Rosetta, a young teenager, lives in a tiny, dilapidated trailer home with no real amnesties such as running water, to speak of. She lives with her mother, an incredibly irresponsible alcoholic, who spends more time with the bottle than with her daughter. Rosetta life is tough, as she longs for a more stable life where she can be a productive member of society, but even something that sounds so simple, remains beyond her grasp. Jean-Pierre & Luc Dardenne's Rosetta is a stark portrait of a young woman who is simply just trying to get by. Filmed in the Dardenne aesthetic, the film is incredibly grounded, with realism that hits the viewer hard, showing the details of Rosetta struggle from her unorthodox fishing expeditions to how she works around not having running water. Much of the film is spent with Rosetta, as she looks for a job and a way to get out of her current situation. The opening scene in which Rosetta is laid off from her job because she was a temp employee is a beautiful way to set up the story, illustrating how Rosetta is not lazy or complacent but rather that she is just a product of her environment and the overall harshness of life. The Dardennes really understand the character of Rosetta, a young girl who essentially is the parental figure towards her alcoholic mother. Rosetta looks at her mom and sees herself, fearing that she will become just like her mother. I won't go into spoliers but this lack of sympathy and/or tenderness in Rosetta's life is what leads her to make a poor decision involving someone who actually cares for her. There is a scene later in the film where Riquet, a lonely waffle chef who Rosetta befriends, invites her over for dinner. Even when Riquet is incredibly cordial and nice Rosetta simply doesn't know how to respond, retreating to her tough exterior shell. She doesn't even recognize the idea of someone caring about her and it's an incredibly tragic sequence in the film. While Rossetta is quite stark about the realities of poverty and livelihood, the Dardennes don't wallow in the muck but rather end the film in such a beautiful, hopeful light that is subtle but incredibly emotionally resonant.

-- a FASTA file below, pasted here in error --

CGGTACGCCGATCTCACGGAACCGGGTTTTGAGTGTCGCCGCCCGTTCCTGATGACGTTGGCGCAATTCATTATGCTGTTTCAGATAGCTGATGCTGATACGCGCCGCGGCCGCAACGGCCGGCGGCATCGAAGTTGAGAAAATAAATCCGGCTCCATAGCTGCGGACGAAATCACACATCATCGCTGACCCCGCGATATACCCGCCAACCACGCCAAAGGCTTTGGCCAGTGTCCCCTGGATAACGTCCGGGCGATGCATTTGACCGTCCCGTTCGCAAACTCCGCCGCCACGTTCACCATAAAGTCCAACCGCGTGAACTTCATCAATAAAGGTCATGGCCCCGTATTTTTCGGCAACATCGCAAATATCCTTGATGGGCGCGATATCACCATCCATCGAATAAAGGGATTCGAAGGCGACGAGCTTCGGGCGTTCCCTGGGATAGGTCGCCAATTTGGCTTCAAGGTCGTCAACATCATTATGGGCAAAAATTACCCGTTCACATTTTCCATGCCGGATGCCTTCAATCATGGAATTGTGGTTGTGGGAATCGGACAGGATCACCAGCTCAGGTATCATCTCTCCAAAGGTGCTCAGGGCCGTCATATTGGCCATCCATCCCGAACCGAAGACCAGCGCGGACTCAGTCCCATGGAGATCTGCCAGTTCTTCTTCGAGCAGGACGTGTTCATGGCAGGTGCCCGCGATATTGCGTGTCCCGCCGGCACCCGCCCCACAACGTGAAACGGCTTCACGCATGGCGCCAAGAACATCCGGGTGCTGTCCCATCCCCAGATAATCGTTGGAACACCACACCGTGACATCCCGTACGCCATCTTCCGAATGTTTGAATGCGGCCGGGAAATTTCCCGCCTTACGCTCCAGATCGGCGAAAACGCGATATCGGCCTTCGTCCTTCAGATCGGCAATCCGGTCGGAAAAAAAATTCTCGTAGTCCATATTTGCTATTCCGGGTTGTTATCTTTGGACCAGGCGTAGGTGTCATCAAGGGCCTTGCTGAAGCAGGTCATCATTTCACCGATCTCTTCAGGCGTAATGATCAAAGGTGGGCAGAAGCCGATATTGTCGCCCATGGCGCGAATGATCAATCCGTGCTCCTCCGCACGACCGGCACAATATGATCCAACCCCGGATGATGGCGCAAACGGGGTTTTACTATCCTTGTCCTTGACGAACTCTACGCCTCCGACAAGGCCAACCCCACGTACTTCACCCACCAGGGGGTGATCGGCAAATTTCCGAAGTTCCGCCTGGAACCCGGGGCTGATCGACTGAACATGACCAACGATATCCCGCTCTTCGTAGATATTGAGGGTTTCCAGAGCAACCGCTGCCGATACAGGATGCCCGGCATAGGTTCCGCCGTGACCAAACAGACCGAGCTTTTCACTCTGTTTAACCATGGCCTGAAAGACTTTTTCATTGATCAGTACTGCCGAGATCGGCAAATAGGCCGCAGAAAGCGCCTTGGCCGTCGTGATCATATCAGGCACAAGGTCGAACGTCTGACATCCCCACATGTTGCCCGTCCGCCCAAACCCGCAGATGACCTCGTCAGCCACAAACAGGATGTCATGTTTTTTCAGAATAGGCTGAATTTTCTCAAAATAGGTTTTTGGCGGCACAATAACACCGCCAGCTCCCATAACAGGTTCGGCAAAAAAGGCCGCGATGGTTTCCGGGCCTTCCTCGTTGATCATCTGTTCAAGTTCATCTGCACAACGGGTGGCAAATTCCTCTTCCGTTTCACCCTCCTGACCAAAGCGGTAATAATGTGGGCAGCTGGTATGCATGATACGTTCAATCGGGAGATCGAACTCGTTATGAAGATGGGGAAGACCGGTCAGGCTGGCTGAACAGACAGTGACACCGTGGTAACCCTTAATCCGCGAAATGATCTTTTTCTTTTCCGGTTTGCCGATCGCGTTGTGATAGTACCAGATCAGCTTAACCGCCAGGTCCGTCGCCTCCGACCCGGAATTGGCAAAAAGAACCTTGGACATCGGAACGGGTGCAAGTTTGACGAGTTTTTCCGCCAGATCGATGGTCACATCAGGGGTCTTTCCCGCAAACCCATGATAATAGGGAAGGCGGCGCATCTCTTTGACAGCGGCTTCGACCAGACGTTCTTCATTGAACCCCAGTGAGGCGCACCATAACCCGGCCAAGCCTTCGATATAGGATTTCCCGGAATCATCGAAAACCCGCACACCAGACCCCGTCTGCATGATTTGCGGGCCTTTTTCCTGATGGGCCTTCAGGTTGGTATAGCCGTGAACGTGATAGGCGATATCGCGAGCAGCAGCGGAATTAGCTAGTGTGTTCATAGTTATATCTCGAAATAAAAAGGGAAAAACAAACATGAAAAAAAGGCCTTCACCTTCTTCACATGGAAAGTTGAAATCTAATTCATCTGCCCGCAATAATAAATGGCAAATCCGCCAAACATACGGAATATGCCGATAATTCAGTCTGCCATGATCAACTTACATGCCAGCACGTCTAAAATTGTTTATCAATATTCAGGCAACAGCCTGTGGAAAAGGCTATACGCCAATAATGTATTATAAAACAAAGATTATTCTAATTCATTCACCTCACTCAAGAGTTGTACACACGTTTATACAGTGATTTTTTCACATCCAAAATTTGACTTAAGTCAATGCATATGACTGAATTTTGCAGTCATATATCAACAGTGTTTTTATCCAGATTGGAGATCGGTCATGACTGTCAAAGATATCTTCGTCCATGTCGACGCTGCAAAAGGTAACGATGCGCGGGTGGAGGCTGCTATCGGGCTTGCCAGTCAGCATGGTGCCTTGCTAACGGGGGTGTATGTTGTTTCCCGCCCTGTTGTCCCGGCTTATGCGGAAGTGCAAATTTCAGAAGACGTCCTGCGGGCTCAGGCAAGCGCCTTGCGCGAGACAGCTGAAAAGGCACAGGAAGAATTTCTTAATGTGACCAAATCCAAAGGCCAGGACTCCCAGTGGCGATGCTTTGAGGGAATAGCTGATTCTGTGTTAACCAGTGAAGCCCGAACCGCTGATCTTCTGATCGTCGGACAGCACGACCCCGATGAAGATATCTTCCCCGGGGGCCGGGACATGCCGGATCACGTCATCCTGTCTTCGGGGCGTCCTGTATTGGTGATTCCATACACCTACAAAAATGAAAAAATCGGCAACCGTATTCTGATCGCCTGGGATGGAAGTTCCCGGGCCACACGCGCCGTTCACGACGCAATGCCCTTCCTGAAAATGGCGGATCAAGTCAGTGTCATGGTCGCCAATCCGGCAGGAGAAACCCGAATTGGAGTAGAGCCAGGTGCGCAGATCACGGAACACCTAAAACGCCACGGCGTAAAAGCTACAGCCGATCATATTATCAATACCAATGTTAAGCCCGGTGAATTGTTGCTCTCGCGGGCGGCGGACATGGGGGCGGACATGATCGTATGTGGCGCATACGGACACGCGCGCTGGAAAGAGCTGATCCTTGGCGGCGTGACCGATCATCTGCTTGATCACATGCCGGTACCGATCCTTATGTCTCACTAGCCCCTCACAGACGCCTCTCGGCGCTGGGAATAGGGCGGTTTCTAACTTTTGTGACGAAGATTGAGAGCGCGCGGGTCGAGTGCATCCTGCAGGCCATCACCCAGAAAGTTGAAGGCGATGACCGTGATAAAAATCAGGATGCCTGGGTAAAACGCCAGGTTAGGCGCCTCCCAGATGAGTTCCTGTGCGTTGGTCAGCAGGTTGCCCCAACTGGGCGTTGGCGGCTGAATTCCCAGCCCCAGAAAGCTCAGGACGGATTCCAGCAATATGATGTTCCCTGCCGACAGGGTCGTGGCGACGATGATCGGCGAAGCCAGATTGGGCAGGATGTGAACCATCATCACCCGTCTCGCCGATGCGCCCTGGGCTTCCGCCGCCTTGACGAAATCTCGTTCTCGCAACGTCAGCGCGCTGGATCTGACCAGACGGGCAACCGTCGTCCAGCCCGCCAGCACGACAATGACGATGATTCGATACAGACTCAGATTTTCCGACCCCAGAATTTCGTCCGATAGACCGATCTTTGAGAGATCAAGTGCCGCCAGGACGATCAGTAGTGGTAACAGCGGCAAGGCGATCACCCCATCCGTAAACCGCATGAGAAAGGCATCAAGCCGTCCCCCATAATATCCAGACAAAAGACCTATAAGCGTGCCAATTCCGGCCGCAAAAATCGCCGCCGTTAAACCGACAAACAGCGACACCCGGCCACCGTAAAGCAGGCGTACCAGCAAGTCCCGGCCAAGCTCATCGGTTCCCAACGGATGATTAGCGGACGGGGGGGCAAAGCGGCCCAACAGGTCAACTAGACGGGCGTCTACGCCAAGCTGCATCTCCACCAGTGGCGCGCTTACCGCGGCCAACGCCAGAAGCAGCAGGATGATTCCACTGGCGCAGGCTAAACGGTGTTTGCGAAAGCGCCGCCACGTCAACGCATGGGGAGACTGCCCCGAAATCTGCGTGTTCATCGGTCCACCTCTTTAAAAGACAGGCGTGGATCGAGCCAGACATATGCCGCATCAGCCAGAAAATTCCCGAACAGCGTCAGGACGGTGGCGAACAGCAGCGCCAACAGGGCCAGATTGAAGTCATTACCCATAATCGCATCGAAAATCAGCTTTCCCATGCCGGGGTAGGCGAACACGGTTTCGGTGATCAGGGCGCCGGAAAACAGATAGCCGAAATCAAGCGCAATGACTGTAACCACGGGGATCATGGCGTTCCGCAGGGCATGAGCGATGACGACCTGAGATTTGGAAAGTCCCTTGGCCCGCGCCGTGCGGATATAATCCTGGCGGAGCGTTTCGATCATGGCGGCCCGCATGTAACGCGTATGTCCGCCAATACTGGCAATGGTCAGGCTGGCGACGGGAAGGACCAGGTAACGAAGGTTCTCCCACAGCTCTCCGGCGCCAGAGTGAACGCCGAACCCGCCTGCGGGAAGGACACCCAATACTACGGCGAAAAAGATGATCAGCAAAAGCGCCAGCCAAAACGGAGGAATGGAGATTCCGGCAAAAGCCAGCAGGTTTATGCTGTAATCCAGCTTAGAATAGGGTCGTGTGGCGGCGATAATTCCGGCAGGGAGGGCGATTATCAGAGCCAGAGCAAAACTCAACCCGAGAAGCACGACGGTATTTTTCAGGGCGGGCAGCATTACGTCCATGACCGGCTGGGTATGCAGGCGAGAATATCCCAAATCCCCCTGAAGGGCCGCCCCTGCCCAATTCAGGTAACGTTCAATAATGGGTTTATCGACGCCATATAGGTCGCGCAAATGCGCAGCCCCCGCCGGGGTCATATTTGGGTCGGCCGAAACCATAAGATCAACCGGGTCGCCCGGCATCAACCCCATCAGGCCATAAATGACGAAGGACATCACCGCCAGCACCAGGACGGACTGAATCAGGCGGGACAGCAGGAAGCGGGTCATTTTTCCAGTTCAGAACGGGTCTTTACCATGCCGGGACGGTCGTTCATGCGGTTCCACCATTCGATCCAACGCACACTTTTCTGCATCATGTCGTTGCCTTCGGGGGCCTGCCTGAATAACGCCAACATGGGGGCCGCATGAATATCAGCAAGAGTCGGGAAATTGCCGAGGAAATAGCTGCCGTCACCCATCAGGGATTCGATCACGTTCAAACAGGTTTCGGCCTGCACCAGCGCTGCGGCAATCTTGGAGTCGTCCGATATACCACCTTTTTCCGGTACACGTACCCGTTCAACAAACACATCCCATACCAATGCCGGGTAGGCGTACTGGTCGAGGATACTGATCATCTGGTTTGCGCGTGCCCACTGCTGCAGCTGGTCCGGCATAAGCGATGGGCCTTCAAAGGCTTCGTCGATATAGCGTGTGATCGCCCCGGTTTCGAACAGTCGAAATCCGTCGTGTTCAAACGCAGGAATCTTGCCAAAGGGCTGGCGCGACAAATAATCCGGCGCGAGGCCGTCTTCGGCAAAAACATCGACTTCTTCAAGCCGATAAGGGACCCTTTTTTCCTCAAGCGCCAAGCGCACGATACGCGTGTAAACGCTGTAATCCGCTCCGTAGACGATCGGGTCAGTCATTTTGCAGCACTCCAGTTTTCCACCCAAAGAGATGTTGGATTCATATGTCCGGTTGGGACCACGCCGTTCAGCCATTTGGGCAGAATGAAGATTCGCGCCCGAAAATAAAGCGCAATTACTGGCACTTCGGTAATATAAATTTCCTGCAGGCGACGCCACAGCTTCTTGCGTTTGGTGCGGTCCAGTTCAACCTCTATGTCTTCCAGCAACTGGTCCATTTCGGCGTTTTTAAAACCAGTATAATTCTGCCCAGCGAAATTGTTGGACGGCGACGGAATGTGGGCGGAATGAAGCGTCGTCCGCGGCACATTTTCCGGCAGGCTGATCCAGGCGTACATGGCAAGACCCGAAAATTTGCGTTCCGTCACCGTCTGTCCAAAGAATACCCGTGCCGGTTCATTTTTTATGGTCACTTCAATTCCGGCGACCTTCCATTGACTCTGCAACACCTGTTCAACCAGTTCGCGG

Love of all things cinema brought me here.